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The Wonka You Didn’t Know

The Wonka You Didn’t Know

We all know that for more than 40 years the story of a poor boy and an eccentric chocolate maker, Willy Wonka, has been everyone’s pro-confectionary, non-pollutionary, anti-institutionary brand of fun. In fact, Saturday Night Live, Marilyn Manson and The Simpsons have all spoofed the chocolate river, the scary boat ride and those adorable Oompa Loompas at one time or another. More than 30 years after the original movie film adaptation, Willy Wonka & the Chocolate Factory, was released, director Tim Burton’s remake of Roald Dahl’s childhood classic Charlie and the Chocolate Factory will hit the big screen. So maybe it’s time to take another look at the story behind the story of one of the most famous pop icons ever. Here are a few things you might not know about the candy man with the purple coat and top hat.

1. Willy Wonka and the Chocolate Factory was considered a psychedelic drug trip.

What about those brightly colored mushrooms by the chocolate river? When Willy Wonka was first released in the ’70s, some people thought they actually represented the drugs of the same name and that the movie was nothing more than one big chemically enhanced “trip.” Film director Mel Stuart denies this view of the movie in his book Pure Imagination, saying, “But it wasn’t a psychedelic drug trip, or at least it wasn’t my intention for people to think it was.” And Paris Themmen (aka Mike Teevee) said in a recent interview, “About the drug induced theory of Wonka: It’s the most common theory I hear. I have been told that it is a popular movie to play at raves. People go to raves and watch this movie while under the influence of whatever.”

2. S-w-w-e-e-t.

The true beginning of the idea for Charlie and the Chocolate Factory started when Dahl and his fellow classmates at an English boarding school were given the dream job of “chocolate tasters.” The Cadbury Company would send all kinds of chocolate bars, including some new creations, to the school and ask the boys to rate their favorite chocolate bars on a scale from 1 to 10. In return for “testing” the new chocolate products, the boys continued to receive free boxes of chocolate at the school from time to time.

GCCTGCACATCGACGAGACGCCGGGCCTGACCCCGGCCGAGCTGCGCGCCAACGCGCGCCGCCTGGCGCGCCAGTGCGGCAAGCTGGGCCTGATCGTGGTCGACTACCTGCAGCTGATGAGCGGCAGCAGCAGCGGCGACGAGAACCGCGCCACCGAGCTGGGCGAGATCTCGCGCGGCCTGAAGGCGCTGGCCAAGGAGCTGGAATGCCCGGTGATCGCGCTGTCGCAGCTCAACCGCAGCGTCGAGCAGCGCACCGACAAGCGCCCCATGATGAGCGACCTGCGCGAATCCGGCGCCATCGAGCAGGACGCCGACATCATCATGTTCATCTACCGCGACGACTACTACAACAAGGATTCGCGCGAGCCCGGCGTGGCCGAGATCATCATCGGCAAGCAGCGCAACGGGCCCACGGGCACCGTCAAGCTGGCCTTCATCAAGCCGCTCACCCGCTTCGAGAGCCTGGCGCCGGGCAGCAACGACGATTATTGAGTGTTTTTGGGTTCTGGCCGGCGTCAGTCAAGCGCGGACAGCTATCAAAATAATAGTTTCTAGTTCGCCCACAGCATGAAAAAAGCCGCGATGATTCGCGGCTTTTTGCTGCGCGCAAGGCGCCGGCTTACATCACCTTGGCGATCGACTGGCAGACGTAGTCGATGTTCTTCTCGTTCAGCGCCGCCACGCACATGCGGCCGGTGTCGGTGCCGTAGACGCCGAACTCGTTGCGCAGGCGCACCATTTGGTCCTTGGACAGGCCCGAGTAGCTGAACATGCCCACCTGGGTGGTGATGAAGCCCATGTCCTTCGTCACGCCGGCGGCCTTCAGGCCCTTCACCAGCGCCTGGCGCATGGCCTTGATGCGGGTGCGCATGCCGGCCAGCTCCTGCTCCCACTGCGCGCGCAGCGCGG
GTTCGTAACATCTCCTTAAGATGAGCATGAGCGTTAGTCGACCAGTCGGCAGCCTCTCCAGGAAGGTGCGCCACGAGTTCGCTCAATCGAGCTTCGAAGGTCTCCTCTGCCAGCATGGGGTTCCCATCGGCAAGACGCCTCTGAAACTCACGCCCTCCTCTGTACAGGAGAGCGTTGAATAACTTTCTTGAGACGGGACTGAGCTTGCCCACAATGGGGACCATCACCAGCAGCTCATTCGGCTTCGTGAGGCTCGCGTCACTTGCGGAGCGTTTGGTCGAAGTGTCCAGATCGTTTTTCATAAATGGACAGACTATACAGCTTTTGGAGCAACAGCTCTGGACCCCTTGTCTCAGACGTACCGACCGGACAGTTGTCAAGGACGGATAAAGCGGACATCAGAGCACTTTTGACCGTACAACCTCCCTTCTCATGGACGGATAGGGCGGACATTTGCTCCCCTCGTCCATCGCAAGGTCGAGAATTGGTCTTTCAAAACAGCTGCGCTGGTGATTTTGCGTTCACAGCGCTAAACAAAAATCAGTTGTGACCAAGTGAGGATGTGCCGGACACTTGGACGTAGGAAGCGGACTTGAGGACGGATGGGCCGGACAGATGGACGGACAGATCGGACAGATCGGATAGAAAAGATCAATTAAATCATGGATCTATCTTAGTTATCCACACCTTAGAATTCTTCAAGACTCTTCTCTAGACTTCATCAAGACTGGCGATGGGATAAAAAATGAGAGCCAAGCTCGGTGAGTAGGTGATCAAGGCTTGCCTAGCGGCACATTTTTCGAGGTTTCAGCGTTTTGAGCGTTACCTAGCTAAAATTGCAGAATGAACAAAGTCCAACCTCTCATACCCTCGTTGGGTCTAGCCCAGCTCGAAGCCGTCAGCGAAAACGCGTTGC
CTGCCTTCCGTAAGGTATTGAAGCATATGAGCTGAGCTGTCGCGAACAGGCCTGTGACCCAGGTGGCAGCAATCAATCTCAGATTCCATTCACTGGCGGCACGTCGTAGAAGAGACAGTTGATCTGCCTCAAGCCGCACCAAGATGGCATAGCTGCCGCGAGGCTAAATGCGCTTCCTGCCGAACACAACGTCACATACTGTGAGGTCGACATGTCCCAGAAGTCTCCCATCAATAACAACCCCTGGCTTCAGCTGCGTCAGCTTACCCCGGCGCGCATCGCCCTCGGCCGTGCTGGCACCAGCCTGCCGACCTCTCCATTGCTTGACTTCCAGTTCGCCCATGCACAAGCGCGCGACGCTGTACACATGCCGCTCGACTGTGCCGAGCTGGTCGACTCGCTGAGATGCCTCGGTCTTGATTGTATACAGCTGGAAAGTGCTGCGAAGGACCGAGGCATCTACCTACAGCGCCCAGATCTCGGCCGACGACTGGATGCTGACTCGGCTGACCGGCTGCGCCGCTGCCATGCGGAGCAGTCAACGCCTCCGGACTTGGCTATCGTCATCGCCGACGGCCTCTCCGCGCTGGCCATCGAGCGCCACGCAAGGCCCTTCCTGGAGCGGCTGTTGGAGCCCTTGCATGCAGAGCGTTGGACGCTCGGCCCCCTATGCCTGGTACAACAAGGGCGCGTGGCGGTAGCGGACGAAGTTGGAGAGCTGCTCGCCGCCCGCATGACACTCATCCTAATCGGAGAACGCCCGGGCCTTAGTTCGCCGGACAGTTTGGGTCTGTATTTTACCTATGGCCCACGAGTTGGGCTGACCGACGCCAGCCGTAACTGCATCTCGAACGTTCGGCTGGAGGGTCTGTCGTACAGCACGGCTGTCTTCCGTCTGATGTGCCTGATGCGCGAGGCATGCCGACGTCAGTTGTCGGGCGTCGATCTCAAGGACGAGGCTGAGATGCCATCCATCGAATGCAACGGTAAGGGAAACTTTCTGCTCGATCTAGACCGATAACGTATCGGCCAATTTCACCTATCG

Dahl never forgot this one-of-a-kind opportunity and said in his memoir, “I have no doubt at all that 35 years later, when I was looking for a plot for my second book for children, I remembered those little cardboard boxes and the newly invented chocolates inside of them, and I began to write a book called Charlie and the Chocolate Factory.”

3. Does the ACLU know about this?

Those lovable “vertically challenged” Oompa Loompas have been at the heart of a politically correct controversy. In the first edition of the novel, Dahl described the Oompa Loompas as black-skinned pygmies. They were dressed in jungle attire of leaves and whooped warlike chants. Because the book was released during the turbulent civil rights movement in the 1960s, some critics considered this portrayal of the Oompa Loompas as symbolic of slavery—bringing Africans to Western civilization to be exploited in a factory for a white man’s profit. Dahl always insisted he meant no racial prejudice by his depiction of the Oompa Loompas and agreed to change the depiction of these creatures in later editions of Charlie and the Chocolate Factory.

4. Film Feud

The original film adaptation, Willy Wonka and the Chocolate Factory, was a box office bomb (grossing only $3 million and making it only the 53rd highest grossing movie release that year). It’s also true that neither Dahl nor Tim Burton are fans of the original film version. Burton has said, “Well, I don’t want to crush people’s childhood dreams, but the original film [Willy Wonka & the Chocolate Factory] is sappy. It’s sappy when it shouldn’t be sappy, and it’s weird. Let’s just say it’s not one of my personal favorites.

On the other hand, Mel Stuart, director of Willy Wonka, said recently, “I want this movie [Charlie] to be as different from my movie as possible. Let them go crazy and do whatever they want. I’m not worried. My movie will still speak for itself.”

[The above is an adaptation from a new book WonkaMania written by Kris Rasmussen. Go to for more chocolate revelry.]

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